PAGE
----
Most Canadians are not aware that Canada welcomes more than 500,000 immigrants and temporary visa holders each year, the vast majority of whom do not face comprehensive security screening.

This has to be a serious concern, when we consider the reality that terrorists are freely moving across borders in Europe to carry out attacks in Paris and elsewhere on the continent.

In Canada, the RCMP has redeployed more than 600 officers to deal with terrorism cases. That means 600 officers are not doing other important police work. And as our committee was told, it takes 25 to 30 officers to monitor one radicalized jihadist. Resources must go up significantly across the board for the foreseeable future if we are to effectively manage the growing national security threats we face.
To ensure a comprehensive national security strategy is tailored to meet this problem, we should consider the following:

  1. Improve intragovernmental information-sharing and leverage the role of the national security adviser to ensure timely, accountable co-ordination.
  2. Provide sufficient resources or tools to allow CSIS and the RCMP to be able to effectively monitor low-level threats and targets, as well as higher-level threats.
  3. The government must communicate in a clear, quantitative, and unambiguous manner about the national security situation in Canada and abroad, including the true number of people directly or indirectly involved in supporting radicalization and terrorist activity.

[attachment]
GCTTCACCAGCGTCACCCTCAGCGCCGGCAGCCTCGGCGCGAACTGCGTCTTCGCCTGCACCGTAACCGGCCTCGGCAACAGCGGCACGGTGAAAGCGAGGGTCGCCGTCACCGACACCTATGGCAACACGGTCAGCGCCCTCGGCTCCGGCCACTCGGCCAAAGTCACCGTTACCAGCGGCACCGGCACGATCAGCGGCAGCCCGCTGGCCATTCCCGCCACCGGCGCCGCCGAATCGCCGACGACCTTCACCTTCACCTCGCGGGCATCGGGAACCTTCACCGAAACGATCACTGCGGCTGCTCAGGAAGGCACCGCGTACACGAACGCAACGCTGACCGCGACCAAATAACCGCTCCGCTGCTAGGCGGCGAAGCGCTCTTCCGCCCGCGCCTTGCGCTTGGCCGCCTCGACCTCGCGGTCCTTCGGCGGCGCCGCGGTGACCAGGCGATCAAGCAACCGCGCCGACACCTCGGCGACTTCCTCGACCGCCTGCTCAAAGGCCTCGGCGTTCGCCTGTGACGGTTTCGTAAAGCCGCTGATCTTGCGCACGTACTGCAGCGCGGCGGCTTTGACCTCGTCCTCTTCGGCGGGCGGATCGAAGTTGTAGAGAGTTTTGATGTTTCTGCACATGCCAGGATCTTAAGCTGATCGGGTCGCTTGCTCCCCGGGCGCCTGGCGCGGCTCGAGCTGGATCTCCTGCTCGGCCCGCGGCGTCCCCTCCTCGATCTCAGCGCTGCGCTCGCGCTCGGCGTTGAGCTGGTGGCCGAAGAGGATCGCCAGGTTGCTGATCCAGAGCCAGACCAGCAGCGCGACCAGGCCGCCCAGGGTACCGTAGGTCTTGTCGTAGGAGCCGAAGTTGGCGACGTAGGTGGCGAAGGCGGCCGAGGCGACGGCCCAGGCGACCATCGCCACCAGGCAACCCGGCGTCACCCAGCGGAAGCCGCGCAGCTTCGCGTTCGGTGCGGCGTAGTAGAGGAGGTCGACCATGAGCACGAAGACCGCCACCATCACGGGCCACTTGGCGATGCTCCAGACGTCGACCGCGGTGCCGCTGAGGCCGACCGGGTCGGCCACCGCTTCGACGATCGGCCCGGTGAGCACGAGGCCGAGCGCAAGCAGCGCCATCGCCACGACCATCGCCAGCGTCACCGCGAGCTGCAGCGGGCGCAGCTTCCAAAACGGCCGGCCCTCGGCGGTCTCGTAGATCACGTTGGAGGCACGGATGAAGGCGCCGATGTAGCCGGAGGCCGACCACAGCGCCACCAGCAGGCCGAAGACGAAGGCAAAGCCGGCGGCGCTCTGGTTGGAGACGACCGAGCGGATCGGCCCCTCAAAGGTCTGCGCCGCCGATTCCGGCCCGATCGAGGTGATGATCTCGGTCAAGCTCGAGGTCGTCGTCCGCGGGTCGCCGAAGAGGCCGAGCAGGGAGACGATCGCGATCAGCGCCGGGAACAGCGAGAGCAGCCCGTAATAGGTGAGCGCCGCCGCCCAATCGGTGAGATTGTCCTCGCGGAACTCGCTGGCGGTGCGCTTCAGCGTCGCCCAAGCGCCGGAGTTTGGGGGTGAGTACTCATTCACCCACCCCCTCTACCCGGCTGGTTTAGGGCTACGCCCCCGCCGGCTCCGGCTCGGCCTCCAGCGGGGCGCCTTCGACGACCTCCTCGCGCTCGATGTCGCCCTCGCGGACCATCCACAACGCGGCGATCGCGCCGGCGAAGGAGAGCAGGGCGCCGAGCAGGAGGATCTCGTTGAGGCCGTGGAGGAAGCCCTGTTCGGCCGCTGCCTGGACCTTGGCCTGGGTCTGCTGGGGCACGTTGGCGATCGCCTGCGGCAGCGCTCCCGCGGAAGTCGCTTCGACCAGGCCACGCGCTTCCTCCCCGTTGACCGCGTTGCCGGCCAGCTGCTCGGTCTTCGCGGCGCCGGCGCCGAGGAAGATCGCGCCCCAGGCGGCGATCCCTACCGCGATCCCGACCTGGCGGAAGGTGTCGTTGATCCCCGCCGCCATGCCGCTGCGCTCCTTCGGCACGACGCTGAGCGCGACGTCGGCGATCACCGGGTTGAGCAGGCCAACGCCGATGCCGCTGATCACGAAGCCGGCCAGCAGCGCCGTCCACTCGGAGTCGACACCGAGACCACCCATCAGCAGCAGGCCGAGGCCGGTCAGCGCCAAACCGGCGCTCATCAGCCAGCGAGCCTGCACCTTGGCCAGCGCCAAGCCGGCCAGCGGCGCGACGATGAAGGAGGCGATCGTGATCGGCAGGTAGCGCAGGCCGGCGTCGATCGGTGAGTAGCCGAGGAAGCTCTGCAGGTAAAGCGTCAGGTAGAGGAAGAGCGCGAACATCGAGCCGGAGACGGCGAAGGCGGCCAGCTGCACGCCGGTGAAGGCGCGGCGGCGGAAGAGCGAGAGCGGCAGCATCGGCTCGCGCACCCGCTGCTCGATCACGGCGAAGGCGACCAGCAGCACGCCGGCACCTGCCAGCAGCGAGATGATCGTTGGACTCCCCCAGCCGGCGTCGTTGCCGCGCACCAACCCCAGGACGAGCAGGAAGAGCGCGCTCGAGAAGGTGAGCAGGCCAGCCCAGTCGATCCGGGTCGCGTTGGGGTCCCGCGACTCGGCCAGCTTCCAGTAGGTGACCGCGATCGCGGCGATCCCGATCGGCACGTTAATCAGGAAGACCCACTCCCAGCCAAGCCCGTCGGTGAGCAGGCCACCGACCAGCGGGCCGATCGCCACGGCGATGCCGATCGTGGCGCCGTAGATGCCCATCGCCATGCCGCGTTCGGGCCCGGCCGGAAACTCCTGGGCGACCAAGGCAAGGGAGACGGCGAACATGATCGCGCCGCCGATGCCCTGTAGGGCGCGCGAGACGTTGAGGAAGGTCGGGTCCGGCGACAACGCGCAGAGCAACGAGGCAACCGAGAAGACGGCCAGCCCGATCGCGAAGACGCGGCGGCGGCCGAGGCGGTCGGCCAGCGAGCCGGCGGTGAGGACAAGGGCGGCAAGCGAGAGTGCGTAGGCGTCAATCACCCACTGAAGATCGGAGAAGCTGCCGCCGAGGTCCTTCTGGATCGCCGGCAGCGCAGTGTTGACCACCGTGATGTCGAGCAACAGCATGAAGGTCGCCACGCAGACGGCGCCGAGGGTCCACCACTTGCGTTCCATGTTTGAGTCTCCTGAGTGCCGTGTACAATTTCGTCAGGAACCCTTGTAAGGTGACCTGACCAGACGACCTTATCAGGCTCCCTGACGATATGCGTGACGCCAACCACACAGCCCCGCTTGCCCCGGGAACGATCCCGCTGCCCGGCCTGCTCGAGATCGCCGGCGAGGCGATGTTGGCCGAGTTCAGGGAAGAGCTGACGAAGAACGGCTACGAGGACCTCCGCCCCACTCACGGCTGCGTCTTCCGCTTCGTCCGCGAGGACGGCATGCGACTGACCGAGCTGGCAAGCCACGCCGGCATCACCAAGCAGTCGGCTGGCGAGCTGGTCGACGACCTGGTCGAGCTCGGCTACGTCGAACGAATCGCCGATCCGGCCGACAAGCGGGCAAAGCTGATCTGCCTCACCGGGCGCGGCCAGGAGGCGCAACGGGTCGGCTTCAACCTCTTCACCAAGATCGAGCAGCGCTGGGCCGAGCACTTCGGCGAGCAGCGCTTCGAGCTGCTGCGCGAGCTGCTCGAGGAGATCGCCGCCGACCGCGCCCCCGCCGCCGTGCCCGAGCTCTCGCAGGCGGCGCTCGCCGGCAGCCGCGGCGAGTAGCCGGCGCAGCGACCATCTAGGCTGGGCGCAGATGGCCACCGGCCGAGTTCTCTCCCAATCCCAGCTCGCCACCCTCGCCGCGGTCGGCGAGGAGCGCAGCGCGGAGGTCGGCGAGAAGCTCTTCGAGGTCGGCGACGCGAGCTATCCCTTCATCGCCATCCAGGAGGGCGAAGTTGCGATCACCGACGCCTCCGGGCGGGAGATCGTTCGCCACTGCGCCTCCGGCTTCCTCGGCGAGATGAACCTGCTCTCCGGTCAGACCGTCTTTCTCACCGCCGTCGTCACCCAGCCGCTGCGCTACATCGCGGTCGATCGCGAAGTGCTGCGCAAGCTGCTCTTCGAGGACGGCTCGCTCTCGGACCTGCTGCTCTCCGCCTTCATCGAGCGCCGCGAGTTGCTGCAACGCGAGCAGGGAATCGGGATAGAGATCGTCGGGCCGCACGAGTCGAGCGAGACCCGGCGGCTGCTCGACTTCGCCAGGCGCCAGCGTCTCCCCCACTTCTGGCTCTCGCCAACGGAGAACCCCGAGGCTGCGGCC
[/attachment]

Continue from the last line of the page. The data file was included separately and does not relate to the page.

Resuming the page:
4. We must aggressively prosecute those who violate our national security law.  Public confidence relies on respect for the rule of law and the principle of equal application of law. The relatively administrative and secret character of peace bonds is no substitute for a public trial.
  5. As recommended by the Senate committee, we need to empower local police and prosecutors to proceed with terrorism cases, without requiring the attorney general’s consent, as is the case in other areas of criminal law.
  6. We need to work closely with municipalities, provinces, and territories to prevent radicalization.
  7. We need to enhance emergency preparedness, especially in relation to our critical national infrastructure.
  8. We need to fully screen for security the more than 500,000 immigrants and visa holders we receive each year.
  9. When it comes to earning the public’s confidence, we need to establish, by statute and otherwise, national security review bodies and systems that boost review capabilities and public accountability, especially in security domains where none currently exists, such as in relation to the Canada Border Services Agency.
  10. In line with public accountability, the proposed parliamentary committee on security and intelligence must not be seen as a partisan body dominated by government-friendly appointees. To address this possibility, I would recommend that it be a joint parliamentary committee where both houses of Parliament would be represented.

The government must allow our agencies to execute their responsibilities—whether identifying threats, laying charges, or prosecuting—without preoccupying themselves with accommodating aggressive lobbies or catering to politics and political correctness. If we were to do this, I am confident we would earn the public confidence necessary to address the threats to our national security. Canadians want and need us to succeed.

Yukon Conservative Senator Daniel Lang is chair of the Senate Standing Committee on National Security and Defence.